Breaking the Multi-generational Cycle of Alcoholism

Step Two: Coming to Believe
June 27, 2019
Sponsorship: That Which We Give Away, We Keep
July 17, 2019

Our Children Need a Safe Environment

Early in my first marriage I could easily rationalize all of my alcoholic behaviors. These things meant nothing to me, at the time, but that all changed the day that I became a father. It didn’t change my behavior but it did affect my conscience.

From that day forward I felt guilty about my inability to be a good father and as the result, my only son developed problems as bad as, or worse than mine. My wife and I separated and were divorced within two years of his birth and I got sober one year after that and have been sober ever since.

My current wife of forty eight years and I have done everything we could to be supportive of my first wife and my son from a distance and as he turned ten years old, she asked us if we would take custody of him, since she was still having difficulties of her own and we understood and gladly accepted her offer. This was the right thing to do but it didn’t solve my son’s problem.

He was damaged and the die was cast. He struggled with drugs and alcohol problems into his late forties and is now in the program, sober for seven years and doing well.

From this experience and from the observation of the newer members that come to us in the midst of a divorce or a marriage influenced by alcohol or drugs, the children are often emotionally damaged and have very little chance of evolving into healthy adults.

Some of the symptoms I’ve read about are as follows: Children of alcoholics endure chronic and extreme levels of tension and stress. At times, children of alcoholics may begin to feel as though they are responsible for the problems and are likely to developing problems with drugs and alcohol themselves. These are just a few of the things that I and my family have experienced firsthand and it was not a pretty sight.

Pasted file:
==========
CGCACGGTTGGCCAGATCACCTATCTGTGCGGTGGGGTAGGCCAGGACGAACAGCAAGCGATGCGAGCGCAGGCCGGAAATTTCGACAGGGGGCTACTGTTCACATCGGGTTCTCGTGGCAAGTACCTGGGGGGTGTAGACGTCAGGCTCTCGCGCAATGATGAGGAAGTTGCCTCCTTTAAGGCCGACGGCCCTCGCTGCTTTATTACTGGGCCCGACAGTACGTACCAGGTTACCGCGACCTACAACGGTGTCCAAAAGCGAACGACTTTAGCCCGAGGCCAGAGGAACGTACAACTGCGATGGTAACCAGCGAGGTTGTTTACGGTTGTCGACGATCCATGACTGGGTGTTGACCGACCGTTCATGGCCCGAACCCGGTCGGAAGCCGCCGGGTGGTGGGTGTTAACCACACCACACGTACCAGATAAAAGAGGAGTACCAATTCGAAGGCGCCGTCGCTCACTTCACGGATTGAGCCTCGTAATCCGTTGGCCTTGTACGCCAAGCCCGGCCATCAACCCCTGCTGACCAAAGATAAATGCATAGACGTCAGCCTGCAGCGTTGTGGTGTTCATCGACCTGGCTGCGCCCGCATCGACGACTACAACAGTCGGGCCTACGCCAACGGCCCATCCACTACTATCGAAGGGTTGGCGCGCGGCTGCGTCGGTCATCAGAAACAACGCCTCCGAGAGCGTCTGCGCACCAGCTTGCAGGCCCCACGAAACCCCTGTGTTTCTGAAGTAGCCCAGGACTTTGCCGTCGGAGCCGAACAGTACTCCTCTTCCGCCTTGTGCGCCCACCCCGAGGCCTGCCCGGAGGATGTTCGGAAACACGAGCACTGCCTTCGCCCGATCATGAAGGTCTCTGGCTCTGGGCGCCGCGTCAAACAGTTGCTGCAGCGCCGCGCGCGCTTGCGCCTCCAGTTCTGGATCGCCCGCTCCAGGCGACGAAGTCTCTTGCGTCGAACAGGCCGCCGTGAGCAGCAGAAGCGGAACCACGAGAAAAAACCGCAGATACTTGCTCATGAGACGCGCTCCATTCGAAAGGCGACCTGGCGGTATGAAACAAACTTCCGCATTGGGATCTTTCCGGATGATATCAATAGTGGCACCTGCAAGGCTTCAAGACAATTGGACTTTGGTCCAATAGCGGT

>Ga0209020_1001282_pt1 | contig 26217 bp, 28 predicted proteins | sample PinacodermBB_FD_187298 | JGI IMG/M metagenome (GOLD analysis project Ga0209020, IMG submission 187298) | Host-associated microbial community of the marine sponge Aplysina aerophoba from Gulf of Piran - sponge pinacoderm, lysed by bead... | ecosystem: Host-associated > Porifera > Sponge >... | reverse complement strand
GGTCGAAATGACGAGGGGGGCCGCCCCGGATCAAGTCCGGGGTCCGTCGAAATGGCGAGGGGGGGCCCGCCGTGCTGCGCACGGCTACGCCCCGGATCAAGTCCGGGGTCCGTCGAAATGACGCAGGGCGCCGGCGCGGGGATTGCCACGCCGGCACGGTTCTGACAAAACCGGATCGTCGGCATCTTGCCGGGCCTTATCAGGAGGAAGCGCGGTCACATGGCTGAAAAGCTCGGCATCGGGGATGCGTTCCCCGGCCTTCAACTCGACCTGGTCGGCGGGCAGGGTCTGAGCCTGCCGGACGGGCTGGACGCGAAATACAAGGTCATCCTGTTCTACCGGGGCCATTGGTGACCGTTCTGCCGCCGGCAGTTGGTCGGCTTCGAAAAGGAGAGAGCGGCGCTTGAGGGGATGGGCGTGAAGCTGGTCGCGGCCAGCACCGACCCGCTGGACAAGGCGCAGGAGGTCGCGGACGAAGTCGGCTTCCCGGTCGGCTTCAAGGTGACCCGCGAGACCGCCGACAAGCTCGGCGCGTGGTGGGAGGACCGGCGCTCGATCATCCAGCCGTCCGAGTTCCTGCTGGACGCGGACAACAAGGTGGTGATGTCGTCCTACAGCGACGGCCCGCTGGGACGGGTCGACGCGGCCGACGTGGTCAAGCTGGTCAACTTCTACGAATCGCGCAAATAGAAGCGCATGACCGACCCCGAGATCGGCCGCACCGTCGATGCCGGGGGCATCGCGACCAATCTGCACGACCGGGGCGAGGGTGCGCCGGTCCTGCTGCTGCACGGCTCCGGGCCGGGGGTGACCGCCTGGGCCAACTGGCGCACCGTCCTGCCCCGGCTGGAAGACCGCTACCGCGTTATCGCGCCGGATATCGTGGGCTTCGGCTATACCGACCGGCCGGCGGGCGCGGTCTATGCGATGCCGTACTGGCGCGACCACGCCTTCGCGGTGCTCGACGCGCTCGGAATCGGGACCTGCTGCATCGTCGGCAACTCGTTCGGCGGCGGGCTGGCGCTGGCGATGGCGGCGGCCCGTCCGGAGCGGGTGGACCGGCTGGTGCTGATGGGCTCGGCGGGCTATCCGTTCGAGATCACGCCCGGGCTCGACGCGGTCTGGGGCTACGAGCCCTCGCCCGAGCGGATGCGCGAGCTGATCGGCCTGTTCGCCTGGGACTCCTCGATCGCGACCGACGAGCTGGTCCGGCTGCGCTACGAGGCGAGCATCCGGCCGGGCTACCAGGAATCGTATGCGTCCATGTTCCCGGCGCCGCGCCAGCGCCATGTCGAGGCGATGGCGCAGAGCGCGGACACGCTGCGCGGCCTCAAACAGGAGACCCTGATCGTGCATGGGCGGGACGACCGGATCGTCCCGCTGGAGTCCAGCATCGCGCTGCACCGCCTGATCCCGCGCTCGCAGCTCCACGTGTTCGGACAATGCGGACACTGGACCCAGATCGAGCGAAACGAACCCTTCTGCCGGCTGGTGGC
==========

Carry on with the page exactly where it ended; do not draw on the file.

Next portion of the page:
There were many sleepless night in sobriety wondering where my son was and fearing the worst. It took many years of anguish before he finally surrendered and we finally had some peace of mind. My experience concerning this situation is to give some perspective on this matter in order to minimize the emotional damage to the children when the parents either divorce or reconcile their marriage.

Divorces are messy with the pain and disappointment of a failed relationship and my divorce was no different. Fortunately for us, I realized that my child would be witness to how I treated his mom and from that day foreword I have not been critical about her in or out of his presence. I only talk understanding and compassion and I taught him that same principle, and in time, she came around to the same way of thinking, and we all moved on with grace.

When my grandson was born, the same thing happened when his mom and dad separated and my wife and I had the chance to provide virtually all of his daycare, and we had the opportunity to shield him from most of the trauma by providing him with a safe environment, with love and comfort.

We explaining to him that they were good people but they have problems and we cannot judge them but we can help them when they are ready. The main thing was the safe environment part. We had the opportunity to walk him through these things with compassion and understanding.

I am happy to say that he just completed his first year of college at the age nineteen with virtually no signs of emotional damage, no drugs or alcohol, no smoking of any kind and very mature. He talks to us freely about any and all subjects.

We can break the cycle but we must get our priorities straight as soon as possible, consider the damage to our children, put the past behind us and we must be strong enough to forgive. Every minute counts if we want to break the cycle.

By Rick R.

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The views and opinions expressed in this article are those of the author and do not necessarily reflect the policy or position of the AA Cleveland District Office.